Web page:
A whitewater park planned for the Neuse River in Raleigh could become a reality, assuming a nonprofit can get environmental approvals and raise enough money to cover the $2.8 million price tag.
Last month the Raleigh City Council unanimously voted in favor of design plans outlining the park on the Neuse River, right below the Falls Lake Dam.
“No money will come from the government,” said Dick Bailey a member of the Raleigh Parks and Recreation Department. “The committee has offered to write grants, to find sources of outside funding that will pay for the construction documents, the permitting and the construction of the facility.”
By doing this, it will minimize the amount of money the city of Raleigh had to give the park. Larry Ausley, a member of the steering committee and a local Raleigh paddler, believes that played a part in acquiring council approval.
So far the Falls Whitewater Park steering committee has been given $300,000 from the city and Wake County, which paid the engineering firms to come up with a concept plan and a feasibility study.
The proposed course will start just below the Falls Lake Dam and travel 600 feet downriver.
“The length of the course was designed around the thought that we could have local and regional competitions,” Ausley said. “We could have slalom races and downriver races.”
The renovations to the river will create a wider variety of rapids, providing opportunities for less experienced paddlers to learn about the sport and how to do it safely. That’s something Risa Shimoda, the former executive director of American Whitewater and head of the Shimoda Group, believes will lead to more interest in the sport.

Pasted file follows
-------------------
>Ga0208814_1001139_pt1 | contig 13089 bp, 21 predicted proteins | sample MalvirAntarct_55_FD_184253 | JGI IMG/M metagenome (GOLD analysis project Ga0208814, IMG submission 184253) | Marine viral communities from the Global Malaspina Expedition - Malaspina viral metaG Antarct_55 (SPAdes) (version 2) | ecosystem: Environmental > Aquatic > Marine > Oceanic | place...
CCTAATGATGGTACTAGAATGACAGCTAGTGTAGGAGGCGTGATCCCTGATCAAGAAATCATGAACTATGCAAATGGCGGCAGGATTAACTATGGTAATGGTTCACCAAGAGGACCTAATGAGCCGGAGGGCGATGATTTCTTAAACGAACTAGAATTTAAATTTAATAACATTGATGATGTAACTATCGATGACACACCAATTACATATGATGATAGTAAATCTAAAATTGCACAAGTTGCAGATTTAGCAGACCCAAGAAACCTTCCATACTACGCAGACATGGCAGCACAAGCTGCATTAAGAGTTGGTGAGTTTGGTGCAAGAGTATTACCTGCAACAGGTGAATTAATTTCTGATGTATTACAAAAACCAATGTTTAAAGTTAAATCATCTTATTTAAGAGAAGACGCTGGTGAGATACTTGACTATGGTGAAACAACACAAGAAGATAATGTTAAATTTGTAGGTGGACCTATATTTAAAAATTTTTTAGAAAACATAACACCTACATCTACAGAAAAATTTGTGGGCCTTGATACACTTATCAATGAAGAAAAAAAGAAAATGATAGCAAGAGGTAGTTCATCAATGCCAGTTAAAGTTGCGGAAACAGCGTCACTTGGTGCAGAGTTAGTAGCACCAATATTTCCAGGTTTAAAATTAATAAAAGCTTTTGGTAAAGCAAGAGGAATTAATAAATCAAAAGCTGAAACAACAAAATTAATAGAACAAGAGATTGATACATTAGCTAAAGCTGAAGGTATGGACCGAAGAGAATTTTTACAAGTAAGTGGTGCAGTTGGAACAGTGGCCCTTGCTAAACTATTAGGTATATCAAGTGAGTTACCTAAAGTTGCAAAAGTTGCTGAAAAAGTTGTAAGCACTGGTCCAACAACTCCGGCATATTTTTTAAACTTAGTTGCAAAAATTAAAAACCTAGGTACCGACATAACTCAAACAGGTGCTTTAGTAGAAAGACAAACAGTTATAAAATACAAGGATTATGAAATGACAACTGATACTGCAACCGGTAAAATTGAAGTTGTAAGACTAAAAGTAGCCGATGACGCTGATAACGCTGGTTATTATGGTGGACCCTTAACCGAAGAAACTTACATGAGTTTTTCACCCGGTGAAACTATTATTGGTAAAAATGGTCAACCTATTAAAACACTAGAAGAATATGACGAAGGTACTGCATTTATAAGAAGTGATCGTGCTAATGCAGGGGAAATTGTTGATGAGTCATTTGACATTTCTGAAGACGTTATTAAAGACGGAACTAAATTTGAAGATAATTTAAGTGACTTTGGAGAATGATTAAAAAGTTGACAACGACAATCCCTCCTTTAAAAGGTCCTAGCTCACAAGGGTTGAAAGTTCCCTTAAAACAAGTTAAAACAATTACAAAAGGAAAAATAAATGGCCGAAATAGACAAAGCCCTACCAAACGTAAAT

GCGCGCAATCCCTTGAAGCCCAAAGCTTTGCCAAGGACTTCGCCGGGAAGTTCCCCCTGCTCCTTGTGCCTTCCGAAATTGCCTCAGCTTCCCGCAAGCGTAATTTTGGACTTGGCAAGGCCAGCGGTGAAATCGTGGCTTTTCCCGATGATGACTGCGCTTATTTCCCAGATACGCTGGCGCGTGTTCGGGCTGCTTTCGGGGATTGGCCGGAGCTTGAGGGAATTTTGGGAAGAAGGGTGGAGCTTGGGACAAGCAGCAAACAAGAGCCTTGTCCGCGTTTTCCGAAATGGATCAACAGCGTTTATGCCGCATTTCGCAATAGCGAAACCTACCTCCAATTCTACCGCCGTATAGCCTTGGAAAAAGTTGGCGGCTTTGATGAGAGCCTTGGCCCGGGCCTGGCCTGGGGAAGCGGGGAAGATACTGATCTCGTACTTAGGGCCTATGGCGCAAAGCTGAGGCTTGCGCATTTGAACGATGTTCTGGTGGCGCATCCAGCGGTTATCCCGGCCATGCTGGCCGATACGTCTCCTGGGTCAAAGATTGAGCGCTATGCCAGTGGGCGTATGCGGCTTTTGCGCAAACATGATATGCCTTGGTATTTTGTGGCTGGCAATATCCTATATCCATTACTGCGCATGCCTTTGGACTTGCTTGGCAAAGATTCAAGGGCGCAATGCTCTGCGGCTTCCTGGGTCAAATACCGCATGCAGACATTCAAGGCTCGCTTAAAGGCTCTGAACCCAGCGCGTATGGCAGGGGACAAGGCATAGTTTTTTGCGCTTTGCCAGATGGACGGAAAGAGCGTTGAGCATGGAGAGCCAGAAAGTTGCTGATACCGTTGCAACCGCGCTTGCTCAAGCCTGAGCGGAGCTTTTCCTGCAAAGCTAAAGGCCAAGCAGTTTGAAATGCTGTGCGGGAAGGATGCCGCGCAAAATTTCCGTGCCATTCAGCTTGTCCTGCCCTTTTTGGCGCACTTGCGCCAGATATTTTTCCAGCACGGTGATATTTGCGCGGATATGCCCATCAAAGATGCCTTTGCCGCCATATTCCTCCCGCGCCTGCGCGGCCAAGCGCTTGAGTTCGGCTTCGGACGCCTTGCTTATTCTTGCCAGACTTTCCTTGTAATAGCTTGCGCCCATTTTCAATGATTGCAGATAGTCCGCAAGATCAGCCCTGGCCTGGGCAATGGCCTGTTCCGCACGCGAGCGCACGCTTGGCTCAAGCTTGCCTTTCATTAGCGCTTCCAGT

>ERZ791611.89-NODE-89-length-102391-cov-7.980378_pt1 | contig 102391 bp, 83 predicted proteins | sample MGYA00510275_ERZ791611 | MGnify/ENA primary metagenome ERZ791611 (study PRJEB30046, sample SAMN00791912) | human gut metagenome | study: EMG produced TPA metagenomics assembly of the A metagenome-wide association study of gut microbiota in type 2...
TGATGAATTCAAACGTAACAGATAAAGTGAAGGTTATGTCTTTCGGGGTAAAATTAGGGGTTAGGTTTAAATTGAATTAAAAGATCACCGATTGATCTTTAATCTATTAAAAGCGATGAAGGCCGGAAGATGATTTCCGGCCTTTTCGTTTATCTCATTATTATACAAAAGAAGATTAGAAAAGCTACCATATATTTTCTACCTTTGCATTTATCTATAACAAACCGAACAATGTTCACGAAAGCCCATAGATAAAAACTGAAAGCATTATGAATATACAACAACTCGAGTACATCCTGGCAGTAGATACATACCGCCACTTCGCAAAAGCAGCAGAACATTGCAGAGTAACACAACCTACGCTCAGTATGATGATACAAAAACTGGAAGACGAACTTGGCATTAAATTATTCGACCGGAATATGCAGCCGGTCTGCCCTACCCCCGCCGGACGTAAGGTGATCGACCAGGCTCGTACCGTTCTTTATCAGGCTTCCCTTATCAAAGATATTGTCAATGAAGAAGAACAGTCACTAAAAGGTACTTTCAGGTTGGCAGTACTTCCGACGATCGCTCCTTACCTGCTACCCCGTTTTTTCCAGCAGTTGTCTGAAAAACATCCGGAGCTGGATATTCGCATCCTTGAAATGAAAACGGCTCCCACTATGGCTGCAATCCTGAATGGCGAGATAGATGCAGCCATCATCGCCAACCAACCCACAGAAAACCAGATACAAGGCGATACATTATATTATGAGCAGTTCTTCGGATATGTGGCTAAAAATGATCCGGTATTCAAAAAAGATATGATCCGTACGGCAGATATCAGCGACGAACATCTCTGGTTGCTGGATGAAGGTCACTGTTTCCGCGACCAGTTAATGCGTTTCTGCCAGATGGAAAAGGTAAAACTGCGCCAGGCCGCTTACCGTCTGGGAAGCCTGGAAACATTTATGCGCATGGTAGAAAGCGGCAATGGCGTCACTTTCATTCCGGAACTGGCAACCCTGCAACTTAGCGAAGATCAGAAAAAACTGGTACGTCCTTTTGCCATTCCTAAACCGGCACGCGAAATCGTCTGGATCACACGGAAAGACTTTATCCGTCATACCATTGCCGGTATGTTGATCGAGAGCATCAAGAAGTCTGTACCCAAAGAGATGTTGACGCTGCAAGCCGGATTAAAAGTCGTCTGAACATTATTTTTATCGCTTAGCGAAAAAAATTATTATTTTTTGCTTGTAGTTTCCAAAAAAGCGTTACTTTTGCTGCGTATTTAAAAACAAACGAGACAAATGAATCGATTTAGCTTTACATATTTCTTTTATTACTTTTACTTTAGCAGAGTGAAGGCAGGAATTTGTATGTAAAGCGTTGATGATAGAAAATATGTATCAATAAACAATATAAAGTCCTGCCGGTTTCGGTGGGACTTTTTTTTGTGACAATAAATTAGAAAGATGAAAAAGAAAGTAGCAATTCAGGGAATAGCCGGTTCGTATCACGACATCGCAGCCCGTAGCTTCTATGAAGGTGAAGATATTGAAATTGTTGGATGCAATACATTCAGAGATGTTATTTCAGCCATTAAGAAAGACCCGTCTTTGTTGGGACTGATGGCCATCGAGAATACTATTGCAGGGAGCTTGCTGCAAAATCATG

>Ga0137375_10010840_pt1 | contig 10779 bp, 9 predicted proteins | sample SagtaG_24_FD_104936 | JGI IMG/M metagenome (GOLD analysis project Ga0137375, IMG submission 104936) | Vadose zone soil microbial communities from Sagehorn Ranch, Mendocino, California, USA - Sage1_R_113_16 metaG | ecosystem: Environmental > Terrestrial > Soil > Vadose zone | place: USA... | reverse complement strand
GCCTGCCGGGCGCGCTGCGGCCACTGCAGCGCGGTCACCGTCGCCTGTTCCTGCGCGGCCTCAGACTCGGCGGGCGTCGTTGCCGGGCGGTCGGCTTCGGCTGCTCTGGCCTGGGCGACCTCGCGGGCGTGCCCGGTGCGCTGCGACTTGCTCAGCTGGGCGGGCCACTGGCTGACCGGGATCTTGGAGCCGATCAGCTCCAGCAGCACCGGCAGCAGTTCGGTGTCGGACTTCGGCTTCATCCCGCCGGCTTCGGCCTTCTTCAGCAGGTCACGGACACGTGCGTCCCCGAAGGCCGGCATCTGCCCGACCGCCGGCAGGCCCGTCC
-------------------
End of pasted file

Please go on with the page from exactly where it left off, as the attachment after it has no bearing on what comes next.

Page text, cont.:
“Right now, if you have no interest in it or don’t think that it is for you because you don’t have someone to teach you — a brother, sister or friend that does river sports — it might seem out of touch,” Shimoda said. “But when parks are built and classes are offered and people drive by and see it, I think there will be a lot of interest in it.”
Getting the city council’s approval is just the first step in a series of hoops the steering committee will have to go through to get the Falls Whitewater Park operational; the next is the permitting process.
“The longest and most uncontrollable part of the process is permitting,” Shimoda said. “It just takes a while. It is a technical exercise, so they just have to go through the process.”
Permitting is estimated to take about a year. Then, assuming the committee has raised enough money, crews can finally put equipment in the river and construction on the park will begin.
With all of the red tape, Ausley estimates it will be at least three years before the park is operational.
“I would say from the point where we had money, you are probably looking at a year’s worth of permitting process and then maybe a year to 18 months for the construction process,” Ausley said. “But that is bare minimum. Everything would have to run perfect for that to happen, so easily three years or so.”